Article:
[時事閒聊] In France before the Revolution

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The schools feed the universities; the universities feed the press, the learned professions, and the higher grades in industry and finance. Private conversation, as well as what is published in newspapers, magazines, and books, bears the impress of the official mint to a degree unthinkable in England or America, Russia or France. Theories of politics are devised by ingenious sophists, exactly as the machinery at Essen is contrived by engineers—for the express purpose of forwarding Prussian policy. History is twisted and distorted in order to prepare the way for imperial ambitions by justifying them in advance inflatable bounce.

It is a signal triumph for the thoroughness of German methods that all the thinkers, dreamers, {129} poets, and prophets, with but a few exceptions, should have been commandeered and set to work thinking, dreaming, poetising, and prophesying to the glory of the Kaiser, and his army, and his navy, and his counsellors, and his world policy, and the conquests and expansion which are entailed therein.


It is somewhat startling, however, to find the intellectuals thus mobilised, and all but unanimous, on the official side; for hitherto in history they have rarely agreed among themselves, and the greater part have usually favoured the Opposition rather than the Government. Nor does this close alliance between learning and the bureaucracy seem altogether satisfactory. For thought loses its fine edge when it is set to cut millstones of state. It loses its fine temper in the red heat of political controversy. By turning utilitarian it ceases to be universal; and what is perhaps even worse, it ceases to be free. It tends more and more to become the mere inventor of things which will sell at a profit; less and less the discoverer of high principles which the gods have hidden out of sight. It would hardly be possible to imagine a more complete reversal of attitude than that which has occurred in Germany between the beginning of the nineteenth century and the present time; and though this change may serve admirably the immediate purposes of the state, it does not augur well for the future of German thought  Zero Moment Of Truth.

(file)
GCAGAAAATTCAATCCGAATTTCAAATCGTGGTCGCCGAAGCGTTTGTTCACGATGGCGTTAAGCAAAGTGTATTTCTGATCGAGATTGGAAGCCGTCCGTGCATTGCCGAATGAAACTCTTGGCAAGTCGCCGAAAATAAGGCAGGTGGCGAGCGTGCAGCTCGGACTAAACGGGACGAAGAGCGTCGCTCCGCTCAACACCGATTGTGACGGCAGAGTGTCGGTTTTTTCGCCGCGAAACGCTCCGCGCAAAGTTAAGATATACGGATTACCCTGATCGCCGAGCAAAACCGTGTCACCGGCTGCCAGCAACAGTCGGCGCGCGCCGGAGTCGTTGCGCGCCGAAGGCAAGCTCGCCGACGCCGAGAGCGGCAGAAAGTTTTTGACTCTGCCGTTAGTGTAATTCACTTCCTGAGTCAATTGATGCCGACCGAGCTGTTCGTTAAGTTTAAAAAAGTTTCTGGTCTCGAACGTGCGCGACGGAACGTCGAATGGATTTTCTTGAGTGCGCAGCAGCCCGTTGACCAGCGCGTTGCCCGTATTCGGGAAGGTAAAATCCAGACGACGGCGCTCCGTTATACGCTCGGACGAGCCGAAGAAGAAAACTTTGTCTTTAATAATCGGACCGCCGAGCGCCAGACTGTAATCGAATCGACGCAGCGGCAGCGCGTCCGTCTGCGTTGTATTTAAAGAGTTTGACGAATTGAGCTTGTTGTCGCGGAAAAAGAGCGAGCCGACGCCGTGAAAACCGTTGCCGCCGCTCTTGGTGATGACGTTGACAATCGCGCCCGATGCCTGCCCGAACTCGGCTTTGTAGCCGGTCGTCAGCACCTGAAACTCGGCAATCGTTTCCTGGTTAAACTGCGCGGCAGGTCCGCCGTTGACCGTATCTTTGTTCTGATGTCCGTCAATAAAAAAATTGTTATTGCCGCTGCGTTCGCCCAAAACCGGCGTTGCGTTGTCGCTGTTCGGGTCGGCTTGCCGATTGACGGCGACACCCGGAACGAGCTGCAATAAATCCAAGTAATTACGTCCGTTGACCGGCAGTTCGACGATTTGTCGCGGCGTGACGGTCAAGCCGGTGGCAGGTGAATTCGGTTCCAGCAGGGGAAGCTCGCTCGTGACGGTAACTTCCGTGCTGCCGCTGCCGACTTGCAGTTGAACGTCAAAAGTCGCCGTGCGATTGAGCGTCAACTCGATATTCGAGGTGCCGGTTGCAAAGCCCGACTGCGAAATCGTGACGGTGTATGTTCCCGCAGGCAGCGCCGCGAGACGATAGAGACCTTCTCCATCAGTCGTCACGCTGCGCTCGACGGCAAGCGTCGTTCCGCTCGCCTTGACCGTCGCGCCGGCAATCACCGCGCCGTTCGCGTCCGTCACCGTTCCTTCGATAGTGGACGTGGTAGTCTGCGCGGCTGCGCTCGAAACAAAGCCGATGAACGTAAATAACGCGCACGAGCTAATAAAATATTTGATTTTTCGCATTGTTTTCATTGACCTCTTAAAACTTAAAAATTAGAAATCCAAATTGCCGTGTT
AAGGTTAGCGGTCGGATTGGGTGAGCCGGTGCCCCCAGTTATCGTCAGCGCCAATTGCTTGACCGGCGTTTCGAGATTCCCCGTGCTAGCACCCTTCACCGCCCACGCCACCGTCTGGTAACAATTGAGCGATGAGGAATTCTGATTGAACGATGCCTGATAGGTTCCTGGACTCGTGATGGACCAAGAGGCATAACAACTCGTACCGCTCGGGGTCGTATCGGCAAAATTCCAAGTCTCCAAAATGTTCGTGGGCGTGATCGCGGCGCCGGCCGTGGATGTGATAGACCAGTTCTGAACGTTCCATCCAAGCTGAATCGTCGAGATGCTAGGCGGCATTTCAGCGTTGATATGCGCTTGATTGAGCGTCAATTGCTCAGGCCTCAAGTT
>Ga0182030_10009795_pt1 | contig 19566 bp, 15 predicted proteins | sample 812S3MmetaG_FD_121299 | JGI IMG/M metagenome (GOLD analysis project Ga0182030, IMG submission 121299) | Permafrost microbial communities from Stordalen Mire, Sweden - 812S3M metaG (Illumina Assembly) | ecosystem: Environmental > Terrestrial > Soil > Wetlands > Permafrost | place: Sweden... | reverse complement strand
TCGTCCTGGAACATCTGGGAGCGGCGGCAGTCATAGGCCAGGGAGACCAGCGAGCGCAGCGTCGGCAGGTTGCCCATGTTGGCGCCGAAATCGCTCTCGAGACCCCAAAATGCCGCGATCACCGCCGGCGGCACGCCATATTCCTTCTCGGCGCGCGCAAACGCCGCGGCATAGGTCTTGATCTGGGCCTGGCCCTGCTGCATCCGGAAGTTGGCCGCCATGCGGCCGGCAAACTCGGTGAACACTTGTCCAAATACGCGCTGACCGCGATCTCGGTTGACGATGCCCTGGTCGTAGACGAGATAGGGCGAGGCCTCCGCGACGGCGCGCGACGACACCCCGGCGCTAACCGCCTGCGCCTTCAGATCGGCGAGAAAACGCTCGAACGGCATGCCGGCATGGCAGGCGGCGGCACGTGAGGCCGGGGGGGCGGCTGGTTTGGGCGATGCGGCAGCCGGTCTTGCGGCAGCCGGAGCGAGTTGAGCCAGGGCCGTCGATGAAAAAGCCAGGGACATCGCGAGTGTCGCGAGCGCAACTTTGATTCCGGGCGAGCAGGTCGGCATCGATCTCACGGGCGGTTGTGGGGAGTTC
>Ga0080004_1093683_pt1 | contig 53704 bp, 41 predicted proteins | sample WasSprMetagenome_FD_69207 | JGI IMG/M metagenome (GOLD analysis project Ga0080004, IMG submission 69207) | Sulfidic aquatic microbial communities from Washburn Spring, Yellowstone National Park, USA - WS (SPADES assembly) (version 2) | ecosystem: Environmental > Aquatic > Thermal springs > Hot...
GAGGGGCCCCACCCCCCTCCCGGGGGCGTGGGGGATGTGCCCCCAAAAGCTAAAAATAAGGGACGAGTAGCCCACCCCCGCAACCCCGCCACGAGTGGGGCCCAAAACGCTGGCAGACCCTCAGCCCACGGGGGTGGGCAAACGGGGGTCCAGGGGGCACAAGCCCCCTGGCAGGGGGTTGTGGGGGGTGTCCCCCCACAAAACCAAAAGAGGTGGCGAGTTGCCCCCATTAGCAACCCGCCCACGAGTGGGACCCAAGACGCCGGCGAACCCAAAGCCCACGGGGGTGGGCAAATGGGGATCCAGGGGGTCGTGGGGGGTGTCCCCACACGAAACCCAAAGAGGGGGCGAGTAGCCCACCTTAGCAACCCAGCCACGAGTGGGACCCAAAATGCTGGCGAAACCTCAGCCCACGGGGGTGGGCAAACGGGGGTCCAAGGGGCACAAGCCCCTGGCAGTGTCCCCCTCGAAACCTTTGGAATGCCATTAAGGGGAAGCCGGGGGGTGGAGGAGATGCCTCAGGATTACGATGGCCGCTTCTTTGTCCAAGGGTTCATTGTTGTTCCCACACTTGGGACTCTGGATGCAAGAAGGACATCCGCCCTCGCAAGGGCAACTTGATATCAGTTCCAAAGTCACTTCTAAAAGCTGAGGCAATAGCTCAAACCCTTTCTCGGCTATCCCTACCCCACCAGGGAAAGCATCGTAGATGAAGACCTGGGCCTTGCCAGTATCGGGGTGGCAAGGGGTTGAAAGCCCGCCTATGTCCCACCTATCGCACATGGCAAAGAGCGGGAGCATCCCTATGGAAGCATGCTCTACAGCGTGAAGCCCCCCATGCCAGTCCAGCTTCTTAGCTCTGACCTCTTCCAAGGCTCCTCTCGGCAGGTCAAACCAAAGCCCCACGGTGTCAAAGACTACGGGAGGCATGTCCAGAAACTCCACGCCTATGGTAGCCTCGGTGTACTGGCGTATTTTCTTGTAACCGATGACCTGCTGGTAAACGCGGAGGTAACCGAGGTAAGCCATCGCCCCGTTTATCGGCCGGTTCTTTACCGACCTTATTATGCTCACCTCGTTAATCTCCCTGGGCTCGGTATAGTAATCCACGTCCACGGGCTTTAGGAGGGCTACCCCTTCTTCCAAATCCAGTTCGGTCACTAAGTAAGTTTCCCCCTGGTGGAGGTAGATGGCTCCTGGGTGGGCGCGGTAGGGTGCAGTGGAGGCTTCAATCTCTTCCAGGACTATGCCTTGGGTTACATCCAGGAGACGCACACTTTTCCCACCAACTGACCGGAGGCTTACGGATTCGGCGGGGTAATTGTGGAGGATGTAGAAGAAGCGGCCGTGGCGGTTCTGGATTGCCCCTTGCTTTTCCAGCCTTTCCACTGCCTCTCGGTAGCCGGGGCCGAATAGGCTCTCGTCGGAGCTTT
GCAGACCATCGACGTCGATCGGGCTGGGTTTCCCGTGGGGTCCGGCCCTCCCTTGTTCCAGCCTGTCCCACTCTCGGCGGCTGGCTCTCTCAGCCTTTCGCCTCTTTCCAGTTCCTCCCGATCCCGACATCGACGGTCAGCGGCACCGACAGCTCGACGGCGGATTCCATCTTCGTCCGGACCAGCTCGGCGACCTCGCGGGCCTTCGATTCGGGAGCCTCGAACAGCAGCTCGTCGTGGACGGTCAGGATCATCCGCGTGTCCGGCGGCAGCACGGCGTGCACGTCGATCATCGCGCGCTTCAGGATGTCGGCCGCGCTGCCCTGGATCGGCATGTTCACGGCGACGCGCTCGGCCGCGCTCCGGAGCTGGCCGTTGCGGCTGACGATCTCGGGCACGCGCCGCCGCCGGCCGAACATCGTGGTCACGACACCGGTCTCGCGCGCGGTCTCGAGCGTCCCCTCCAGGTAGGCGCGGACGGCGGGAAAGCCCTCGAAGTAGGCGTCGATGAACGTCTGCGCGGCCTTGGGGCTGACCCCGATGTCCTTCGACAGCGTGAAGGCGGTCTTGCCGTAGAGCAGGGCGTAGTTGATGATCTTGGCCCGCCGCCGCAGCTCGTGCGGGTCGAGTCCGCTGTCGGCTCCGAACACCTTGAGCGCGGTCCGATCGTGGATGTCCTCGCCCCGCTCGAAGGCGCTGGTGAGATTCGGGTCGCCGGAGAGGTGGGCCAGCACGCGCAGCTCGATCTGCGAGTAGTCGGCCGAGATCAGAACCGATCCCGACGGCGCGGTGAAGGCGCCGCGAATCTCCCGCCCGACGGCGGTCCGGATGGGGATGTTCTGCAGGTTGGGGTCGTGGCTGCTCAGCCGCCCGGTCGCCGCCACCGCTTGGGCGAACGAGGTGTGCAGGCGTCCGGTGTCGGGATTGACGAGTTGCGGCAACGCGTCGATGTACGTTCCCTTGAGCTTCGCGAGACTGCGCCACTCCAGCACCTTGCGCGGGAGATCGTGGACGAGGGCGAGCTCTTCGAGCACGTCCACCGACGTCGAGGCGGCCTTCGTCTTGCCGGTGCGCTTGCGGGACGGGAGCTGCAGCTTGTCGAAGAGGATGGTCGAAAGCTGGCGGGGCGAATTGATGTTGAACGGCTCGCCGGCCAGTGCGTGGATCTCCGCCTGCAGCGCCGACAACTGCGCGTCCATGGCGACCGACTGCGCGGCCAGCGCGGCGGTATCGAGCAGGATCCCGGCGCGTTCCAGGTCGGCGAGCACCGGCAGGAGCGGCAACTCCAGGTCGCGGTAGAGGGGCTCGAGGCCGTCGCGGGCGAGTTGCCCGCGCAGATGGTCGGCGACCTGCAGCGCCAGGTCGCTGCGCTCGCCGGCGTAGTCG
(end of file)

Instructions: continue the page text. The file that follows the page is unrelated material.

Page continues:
The similarities and contrasts of history are interesting to contemplate. In the ferment of thought and action which occurred in France during the generation preceding the battle of Valmy, and that other which has been going on in Germany in the {130} generation preceding the battle of the Marne, there are various likenesses and unlikenesses. , as in Germany to-day, a bureaucracy, responsible solely to the monarch, directed policy and controlled administration. But in France this bureaucracy was incompetent, unpractical, and corrupt. Its machinery was clogged with dead matter of every kind, with prejudices, traditions, and statutes, many of which had outlived their original purposes. The Struldbrugs, discovered by Gulliver during his voyages, were a race of men whose mortal souls were incased in immortal bodies. The French monarchy was of this nature, and the soul of it was long since dead. Inefficiency was everywhere apparent; and, as a natural consequence, the whole system had become a butt, at which each brilliant writer in turn levelled his darts of derision and contempt  Academic alliance.


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